Watching Pope Francis speak at the multi-faith ceremony at 9/11 Museum in lower New York brought tears to my eyes. I didn’t expect it—I hadn’t really focused on the pope’s visit much except to plan my schedule around traffic snarls in Midtown, but when I tuned into this ceremony I became transfixed.
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Anchored by Rabbi Elliott Cosgrove of Park Avenue Synagogue and Imam Khalid Latif, chaplain to Muslim students at New York University, the diversity of religious life in New York was clear with leaders from the Catholic Church, and Hindu, Buddhist, Greek Orthodox and Sikh religions. Dr. Sarah Sayeed, also Muslim and a senior adviser to New York City Mayor Bill de Blasio, prayed, “lead us to your abode of peace.”
For a mushy moment, I watched with pride as Sen. Chuck Schumer beamed in the front row near the other elected officials. Schumer, a neighbor, a fellow-congregant at my Reform Congregation (Beth Elohim), and possibly the next leader of the U.S. Senate Democratic Caucus, had just been singing these same songs in synagogue two days ago, clapping his hands with the rest of our congregation as we ended the Yom Kippur fast. The poignancy of the role that so many American Jews play in high positions of government couldn’t be clearer from his presence.
Park Avenue Synagogue Cantor Azi Schwartz sang El Malei Rachamim, in honor of those first responders during that tragic day. He prayed for “the souls of the victims of Sept. 11 who have gone to their eternal home,” and said “may their place of rest be in Gan Eden, may the All-Merciful One shelter them with the cover of His wings forever.” I got chills as I do each time I hear this haunting memorial prayer, but this time, even more so, as these words floated near the remaindered steel beams of the World Trade Towers that stand in the memorial hall, over the sea of clergy.
Then, surprisingly, Cantor Schwartz broke into Oseh Shalom, a joyful song about working for peace, and I got chills from my chills. I couldn’t believe it when the camera panned to show leaders of the Catholic Church and Greek Orthodox Church in full religious garb singing along with the Hebrew!
New York City is nothing if not bold and we, its residents, are nothing if not in your face about our beliefs. This service was a New York City in-your-face gracious presentation that showed the world not only what we are, but also who we are. The news commentators on MSNBC kept pointing out the diversity of New York City, and so, of course did the pope. This event was organized precisely to show the harmony in diversity, which actually does work in New York.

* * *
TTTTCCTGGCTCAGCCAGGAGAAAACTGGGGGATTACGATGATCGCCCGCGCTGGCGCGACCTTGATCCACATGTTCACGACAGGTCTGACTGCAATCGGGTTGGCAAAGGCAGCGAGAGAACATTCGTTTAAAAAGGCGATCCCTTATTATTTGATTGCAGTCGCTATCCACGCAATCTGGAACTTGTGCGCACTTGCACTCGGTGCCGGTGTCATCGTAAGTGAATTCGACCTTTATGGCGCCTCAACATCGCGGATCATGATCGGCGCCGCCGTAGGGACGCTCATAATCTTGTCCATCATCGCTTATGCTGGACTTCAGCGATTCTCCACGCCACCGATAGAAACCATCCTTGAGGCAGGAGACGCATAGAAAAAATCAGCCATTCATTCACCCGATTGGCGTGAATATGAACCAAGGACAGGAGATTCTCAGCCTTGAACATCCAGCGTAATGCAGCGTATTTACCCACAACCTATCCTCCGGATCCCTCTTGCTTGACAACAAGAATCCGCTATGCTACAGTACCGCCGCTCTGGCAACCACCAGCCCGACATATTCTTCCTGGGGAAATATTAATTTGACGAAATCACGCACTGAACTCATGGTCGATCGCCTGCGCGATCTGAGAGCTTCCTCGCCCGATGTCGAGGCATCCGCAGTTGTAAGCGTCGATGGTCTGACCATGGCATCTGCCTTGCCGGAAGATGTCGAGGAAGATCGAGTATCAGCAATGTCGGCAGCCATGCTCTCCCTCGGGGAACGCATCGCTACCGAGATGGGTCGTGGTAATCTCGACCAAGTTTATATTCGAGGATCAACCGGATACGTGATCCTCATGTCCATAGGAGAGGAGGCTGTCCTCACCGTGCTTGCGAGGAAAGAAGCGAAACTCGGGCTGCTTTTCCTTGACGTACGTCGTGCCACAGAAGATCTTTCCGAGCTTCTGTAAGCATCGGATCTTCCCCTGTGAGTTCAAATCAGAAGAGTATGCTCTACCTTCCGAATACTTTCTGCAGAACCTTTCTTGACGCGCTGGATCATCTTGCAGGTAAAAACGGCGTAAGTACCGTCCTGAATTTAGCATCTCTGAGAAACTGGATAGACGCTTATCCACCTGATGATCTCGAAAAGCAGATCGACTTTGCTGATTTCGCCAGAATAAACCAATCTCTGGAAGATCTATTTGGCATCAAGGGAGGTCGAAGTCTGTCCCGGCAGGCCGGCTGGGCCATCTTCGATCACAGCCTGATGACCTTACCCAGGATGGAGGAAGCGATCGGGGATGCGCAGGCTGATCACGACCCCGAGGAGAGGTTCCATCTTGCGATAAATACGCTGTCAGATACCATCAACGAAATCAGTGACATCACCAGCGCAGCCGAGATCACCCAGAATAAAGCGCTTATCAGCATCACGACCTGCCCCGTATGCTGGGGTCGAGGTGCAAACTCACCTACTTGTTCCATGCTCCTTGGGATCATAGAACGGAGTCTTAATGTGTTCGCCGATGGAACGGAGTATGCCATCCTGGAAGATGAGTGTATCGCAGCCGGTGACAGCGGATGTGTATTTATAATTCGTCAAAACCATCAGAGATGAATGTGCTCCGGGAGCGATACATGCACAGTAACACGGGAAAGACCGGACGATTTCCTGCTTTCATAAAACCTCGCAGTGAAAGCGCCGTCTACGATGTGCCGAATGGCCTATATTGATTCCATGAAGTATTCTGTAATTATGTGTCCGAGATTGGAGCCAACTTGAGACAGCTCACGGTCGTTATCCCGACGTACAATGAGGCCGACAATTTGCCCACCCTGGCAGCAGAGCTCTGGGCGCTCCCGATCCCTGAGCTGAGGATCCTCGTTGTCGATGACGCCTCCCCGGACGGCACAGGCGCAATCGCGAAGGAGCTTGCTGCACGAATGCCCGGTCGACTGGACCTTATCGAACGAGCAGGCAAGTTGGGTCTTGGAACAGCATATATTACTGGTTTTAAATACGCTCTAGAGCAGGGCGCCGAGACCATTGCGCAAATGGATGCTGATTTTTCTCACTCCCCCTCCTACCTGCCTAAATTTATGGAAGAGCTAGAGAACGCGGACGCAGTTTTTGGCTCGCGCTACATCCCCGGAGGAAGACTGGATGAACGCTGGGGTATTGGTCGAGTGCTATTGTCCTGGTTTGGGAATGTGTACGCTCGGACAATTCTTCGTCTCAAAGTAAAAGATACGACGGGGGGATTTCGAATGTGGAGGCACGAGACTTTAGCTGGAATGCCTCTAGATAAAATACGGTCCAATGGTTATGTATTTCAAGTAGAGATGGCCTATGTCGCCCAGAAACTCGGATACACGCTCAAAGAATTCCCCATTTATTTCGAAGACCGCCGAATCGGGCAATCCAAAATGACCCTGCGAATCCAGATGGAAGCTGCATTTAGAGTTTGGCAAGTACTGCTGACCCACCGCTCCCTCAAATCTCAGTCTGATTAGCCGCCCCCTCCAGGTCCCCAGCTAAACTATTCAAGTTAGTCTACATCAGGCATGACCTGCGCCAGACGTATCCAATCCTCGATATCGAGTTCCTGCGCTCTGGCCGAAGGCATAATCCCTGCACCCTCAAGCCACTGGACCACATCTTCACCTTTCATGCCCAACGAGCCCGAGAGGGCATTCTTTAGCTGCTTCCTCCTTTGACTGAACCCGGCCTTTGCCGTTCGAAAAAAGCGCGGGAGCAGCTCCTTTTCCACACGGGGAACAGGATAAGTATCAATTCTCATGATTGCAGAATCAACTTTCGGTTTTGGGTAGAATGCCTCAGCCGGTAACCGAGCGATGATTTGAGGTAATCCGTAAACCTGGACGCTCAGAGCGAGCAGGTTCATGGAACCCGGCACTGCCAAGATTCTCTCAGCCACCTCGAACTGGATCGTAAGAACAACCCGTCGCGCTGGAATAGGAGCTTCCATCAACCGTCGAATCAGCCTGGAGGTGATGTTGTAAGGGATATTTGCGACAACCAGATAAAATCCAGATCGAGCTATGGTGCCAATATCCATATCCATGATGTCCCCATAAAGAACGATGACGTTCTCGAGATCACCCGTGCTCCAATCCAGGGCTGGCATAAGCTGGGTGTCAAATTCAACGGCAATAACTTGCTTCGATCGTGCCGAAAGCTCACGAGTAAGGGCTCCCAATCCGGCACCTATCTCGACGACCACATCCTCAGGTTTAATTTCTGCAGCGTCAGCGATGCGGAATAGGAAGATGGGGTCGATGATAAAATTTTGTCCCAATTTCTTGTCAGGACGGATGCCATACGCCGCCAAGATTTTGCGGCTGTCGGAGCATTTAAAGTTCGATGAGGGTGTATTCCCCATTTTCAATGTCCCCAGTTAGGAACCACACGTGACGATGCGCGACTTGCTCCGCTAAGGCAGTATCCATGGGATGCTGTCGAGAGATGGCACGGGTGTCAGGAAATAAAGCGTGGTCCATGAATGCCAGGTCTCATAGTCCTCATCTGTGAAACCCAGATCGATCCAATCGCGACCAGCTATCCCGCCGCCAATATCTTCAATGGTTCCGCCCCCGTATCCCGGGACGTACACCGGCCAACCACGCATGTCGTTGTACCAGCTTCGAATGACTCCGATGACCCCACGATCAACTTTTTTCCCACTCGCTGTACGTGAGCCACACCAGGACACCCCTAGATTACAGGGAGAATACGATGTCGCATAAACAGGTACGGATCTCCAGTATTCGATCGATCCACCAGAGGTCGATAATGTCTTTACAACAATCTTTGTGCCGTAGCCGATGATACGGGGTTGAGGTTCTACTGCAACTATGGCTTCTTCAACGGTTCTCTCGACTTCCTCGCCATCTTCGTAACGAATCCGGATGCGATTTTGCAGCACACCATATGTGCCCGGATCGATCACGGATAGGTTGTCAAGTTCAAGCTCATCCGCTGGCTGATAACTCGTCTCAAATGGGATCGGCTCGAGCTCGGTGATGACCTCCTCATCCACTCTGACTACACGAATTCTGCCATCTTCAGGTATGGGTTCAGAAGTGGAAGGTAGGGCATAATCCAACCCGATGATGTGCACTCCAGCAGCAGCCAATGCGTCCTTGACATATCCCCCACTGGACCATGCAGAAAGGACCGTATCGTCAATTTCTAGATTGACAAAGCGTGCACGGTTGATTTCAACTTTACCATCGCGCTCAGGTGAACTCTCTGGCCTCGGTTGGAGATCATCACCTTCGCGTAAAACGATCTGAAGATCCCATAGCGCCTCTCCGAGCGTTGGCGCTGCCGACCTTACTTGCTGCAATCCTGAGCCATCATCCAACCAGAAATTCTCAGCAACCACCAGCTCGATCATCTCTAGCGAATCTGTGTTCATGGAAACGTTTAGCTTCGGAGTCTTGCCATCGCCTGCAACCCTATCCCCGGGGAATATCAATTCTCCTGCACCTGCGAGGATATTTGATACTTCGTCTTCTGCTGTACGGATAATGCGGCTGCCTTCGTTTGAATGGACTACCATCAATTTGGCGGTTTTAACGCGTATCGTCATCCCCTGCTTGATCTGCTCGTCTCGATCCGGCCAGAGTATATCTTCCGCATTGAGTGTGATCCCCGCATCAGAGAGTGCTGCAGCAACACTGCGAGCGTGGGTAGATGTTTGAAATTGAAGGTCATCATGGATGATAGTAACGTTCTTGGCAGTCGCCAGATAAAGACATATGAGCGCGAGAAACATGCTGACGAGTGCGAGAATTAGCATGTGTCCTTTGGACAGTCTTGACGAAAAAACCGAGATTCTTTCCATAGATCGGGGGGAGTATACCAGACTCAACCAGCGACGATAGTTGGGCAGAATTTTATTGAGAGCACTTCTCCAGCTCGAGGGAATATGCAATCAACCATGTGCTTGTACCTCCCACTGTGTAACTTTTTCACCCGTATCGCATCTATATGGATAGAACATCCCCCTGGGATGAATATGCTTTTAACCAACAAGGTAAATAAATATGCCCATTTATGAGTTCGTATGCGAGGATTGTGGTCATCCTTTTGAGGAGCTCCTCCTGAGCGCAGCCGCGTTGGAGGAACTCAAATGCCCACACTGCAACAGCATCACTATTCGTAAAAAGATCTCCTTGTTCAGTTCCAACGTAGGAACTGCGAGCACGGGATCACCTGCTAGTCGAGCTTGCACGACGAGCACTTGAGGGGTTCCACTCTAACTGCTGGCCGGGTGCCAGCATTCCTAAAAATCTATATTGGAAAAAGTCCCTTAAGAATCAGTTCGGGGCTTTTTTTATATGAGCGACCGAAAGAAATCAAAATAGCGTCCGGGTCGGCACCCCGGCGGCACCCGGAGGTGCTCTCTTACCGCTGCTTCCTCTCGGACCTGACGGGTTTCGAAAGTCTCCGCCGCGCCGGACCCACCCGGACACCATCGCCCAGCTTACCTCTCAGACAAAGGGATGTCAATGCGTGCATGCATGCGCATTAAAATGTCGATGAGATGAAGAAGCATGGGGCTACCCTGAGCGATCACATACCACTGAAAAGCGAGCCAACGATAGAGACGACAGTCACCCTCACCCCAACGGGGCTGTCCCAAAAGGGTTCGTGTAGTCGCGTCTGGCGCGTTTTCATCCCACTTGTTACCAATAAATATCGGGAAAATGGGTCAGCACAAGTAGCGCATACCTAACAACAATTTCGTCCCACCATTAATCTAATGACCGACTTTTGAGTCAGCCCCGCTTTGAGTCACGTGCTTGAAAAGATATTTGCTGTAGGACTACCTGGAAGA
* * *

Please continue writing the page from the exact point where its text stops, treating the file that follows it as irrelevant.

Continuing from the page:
The night before, another New York figure decided to stake his claim in this diverse America. Steven Colbert, who has labeled himself “America’s most famous Catholic,” is one of our nation’s top entertainers and social commentators, but he is especially known for inserting his liberal political views and his religious faith into his prime time slot. This time, he took the opportunity to present the YMCA Jerusalem Youth Chorus and St. Jean Baptiste Choir to sing together in English, Hebrew and Arabic. Introducing the choir as “one of the only groups bringing young Jewish and Christian and Muslim youth together in the Holy Land in song,” Colbert did a mitzvah for his audience. He showed a face of Jerusalem so unseen in the news headlines, away from the stone throwing, the checkpoints, and the inequities toward a different reality that exists, if only in this tiny bubble that few are lucky enough to inhabit.
We, American Jewry, thrive in our role as a minority because we thrive on the commitment that American democracy makes to the rights of minorities and to the belief that diversity gives our nation strength. The flourishing of Jewish life in America, in all of its iterations except for the minority of fundamentalists, is based on the openness of American society. We teach our Jewish children that democracy enhances minority rights. This is what allowed our grandparents and great grandparents to create the most successful and diverse Jewish community in the world.
But there is also something about this pope that compels us to respect religion in the public sphere. There is no arrogance from this pope. Pope Francis shows that religion can bring together people who normally can’t sit in the same room. Imagine if the situation in Israel and the Middle East today could be energized to show religion as a way to reach out, not a way to divide, including among the different forms of Judaism inside of Israel itself.
As Israel becomes more parochial, less welcoming to the strangers in its midst, less welcoming of its own Arab minority and less willing to negotiate an end to the occupation with the Palestinians, these values diverge between the shores of the vast ocean.
For too many in Israel today, democracy means majority rule at the expense of the minority, especially as it relates to Israel's Arab citizens. Also, religion is not experienced as joyous or inclusive, rather it is exclusionary, especially where the differing Jewish streams are concerned. This divergence between religion in America and religion in Israel is an impediment for American Jewry's engagement with Israel.
My bet is that American Jewry will not give up on our commitment to minority rights and to inclusion and freedom and my hope is that we will insist that these values grows in the country of Israel that so many of us love and that is the heart-center of our spiritual and emotional identity.
Jo-Ann Mort is a writer and consultant. She co-authored “Our hearts invented a dream: Can kibbutzim survive in today’s Israel?” and is CEO of ChangeCommunications, a strategy firm that works with clients in the U.S., Israel and the Palestinian Authority area.